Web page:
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A Cult of Mermaids

While the notion that the United Kingdom might actually be the home of living, breathing, flesh-and-blood mermaids will inevitably be greeted by many with the justified rolling of eyes and hoots of derision, it is an undeniable and astonishing fact that such beliefs persisted for centuries. And, in those parts of the U.K. where the many and varied traditions and superstitions of times-past can still be found lurking, that belief actually quietly continues – to a shocking and sinister degree.

The word “mermaid” is derived from a combination of “mere,” the Old-English word for “sea,” and “maid,” meaning, of course, “woman.” According to old sea-faring legends, mermaids would often deliberately sing to sailors to try and enchant them; with the secret and malevolent intent of distracting them from their work and causing their ships to run disastrously aground.

Other ancient tales tell of mermaids inadvertently squeezing the last breaths out of drowning men while attempting to rescue them. They are also said to particularly enjoy taking humans to their underwater lairs. In Hans Christian Andersen’s The Little Mermaid, for example, it is said that mermaids often forget that humans cannot breathe underwater; while other legends suggest the sinister she-creatures deliberately drown men – out of sheer, venomous spite, no less.

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The fabled sirens of Greek mythology are sometimes portrayed in later folklore as being mermaid-like in nature and appearance; in fact, some languages use the same word for both bird and fish creatures, such as the Maltese word, Sirena. Other related types of mythical or legendary creatures include water-nymphs and selkies: animals that can allegedly transform themselves from seals into human-beings – and vice-versa, too.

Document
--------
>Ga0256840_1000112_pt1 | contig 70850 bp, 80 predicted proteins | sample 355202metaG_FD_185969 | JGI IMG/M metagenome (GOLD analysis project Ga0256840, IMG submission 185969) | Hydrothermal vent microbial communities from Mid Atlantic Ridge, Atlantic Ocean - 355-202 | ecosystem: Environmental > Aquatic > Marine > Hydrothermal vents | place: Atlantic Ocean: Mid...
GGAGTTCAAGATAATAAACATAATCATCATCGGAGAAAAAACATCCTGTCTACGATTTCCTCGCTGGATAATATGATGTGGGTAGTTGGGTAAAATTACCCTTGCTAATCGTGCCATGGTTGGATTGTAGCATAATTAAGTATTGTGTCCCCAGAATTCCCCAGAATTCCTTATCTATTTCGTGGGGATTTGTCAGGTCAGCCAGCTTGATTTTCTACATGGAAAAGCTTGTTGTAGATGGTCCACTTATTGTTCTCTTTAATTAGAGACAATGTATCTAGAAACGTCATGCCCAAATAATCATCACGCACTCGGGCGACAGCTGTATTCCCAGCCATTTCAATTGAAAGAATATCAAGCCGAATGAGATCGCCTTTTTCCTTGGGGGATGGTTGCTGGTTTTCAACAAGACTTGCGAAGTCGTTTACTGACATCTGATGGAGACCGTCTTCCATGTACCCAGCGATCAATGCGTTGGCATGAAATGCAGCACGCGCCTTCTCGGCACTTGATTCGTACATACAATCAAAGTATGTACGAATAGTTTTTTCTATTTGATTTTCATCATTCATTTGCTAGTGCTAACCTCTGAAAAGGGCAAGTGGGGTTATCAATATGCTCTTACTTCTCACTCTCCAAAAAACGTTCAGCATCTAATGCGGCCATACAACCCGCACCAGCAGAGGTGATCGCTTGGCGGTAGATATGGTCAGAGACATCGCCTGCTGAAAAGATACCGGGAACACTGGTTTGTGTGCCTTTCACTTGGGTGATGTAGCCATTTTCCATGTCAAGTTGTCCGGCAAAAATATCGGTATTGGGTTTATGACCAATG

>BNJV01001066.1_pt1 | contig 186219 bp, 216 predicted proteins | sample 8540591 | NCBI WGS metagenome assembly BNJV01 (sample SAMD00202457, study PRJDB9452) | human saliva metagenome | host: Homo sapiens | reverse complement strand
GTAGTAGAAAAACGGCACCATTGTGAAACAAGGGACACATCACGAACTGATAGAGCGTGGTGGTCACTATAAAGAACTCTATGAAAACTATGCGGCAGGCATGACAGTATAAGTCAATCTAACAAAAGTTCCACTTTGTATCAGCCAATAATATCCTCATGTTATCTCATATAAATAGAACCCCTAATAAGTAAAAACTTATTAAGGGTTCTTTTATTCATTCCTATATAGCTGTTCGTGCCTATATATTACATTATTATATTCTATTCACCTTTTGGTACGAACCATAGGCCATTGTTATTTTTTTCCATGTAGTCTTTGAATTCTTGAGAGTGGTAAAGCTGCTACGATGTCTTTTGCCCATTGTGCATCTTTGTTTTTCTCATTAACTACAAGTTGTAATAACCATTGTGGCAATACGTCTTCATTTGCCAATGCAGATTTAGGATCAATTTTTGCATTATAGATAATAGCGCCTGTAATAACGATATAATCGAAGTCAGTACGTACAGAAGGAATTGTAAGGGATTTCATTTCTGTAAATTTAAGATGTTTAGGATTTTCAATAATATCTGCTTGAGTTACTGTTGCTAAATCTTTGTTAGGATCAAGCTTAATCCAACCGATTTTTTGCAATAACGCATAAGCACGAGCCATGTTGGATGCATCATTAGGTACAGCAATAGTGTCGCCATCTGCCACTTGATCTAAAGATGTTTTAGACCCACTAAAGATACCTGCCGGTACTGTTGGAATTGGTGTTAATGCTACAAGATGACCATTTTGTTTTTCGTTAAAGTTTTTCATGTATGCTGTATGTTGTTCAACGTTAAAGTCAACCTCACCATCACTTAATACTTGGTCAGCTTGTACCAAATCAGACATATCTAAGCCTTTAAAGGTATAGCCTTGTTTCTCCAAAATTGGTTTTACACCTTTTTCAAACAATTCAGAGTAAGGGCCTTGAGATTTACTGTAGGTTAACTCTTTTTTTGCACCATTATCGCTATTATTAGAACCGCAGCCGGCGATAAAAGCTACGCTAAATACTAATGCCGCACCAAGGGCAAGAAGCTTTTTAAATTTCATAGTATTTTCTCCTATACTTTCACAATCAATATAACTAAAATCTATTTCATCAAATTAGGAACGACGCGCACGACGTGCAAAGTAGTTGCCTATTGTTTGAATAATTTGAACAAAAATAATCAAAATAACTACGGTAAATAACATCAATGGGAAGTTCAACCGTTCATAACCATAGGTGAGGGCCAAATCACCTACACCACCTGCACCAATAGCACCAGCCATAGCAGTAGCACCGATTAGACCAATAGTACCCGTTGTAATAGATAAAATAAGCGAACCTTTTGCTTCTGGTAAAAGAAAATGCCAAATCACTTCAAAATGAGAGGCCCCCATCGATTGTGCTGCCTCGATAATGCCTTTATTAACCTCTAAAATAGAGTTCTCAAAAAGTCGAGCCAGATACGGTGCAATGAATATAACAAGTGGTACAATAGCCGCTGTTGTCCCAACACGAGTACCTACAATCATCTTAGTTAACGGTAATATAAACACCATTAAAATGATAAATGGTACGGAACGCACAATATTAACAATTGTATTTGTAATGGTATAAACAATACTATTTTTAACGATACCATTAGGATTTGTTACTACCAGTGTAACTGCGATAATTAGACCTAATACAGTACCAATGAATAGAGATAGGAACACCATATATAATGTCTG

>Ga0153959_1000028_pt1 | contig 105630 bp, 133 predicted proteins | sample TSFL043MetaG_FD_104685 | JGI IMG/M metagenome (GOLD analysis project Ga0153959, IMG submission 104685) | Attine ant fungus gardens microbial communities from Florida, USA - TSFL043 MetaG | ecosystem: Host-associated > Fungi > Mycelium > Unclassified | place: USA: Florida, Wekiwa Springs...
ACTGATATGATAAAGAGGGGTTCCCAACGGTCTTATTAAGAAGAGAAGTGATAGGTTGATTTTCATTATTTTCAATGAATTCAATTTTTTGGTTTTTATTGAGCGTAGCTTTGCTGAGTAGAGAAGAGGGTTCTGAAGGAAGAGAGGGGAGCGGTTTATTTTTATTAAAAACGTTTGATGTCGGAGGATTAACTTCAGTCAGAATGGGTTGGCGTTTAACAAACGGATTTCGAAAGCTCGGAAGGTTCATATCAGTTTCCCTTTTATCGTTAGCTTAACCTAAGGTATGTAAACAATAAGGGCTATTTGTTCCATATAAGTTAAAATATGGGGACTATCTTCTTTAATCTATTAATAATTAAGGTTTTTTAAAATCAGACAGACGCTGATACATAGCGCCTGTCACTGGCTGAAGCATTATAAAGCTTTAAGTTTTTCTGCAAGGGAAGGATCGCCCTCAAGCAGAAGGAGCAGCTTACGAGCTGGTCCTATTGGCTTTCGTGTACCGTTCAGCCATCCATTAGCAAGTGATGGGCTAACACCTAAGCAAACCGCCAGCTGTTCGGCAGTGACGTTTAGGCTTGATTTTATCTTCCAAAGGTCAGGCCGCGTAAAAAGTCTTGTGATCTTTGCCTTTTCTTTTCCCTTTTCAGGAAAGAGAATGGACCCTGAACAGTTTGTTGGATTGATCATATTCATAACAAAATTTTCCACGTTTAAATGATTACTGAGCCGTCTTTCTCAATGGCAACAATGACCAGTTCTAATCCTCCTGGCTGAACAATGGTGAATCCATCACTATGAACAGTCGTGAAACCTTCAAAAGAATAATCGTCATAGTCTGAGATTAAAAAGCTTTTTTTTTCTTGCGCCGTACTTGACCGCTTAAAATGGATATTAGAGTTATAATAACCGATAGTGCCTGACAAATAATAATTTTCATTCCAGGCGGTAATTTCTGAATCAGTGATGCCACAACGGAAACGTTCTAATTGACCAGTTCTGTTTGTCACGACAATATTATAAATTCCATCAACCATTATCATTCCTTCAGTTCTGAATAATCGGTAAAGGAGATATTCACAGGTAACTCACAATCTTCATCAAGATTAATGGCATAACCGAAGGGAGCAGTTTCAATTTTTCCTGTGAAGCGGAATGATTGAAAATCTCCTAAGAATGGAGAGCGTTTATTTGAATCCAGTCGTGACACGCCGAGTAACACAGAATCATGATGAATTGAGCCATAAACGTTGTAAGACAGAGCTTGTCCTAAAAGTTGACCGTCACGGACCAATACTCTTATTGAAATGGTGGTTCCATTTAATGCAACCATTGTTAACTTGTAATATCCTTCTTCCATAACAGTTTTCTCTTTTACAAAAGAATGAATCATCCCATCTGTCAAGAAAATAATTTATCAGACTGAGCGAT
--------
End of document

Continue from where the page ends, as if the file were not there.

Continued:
Mermaids were noted in British folklore as being distinctly unlucky omens – occasionally foretelling disaster and sometimes even maliciously provoking it, too. As evidence of this, versions of the ballad, Sir Patrick Spens, depict a mermaid speaking to the doomed ships. In some, she tells the crews they will never see land again, and in others, she claims they are near shore, which the men are wise and astute enough to know means that deep, malevolent deception is at work.

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It’s worth noting that the English county of Staffordshire – in which I grew up – and the bordering county of Shropshire are packed with tales of mermaids, which fascinated me as a kid. One such account tells of a deadly mermaid inhabiting a small pool in the pleasant little village of Childs Ercall. In 1893, the writer Robert Charles Hope described the story as follows:

“…there was a mermaid seen there once. It was a good while ago, before my time. I dare say it might be a hundred years ago. There were two men going to work early one morning, and they had got as far as the side of the pond in [a] field, and they saw something on the top of the water which scared them not a little. They thought it was going to take them straight off to the Old Lad himself! I can’t say exactly what it was like, I wasn’t there, you know; but it was a mermaid, the same as you read of in the papers.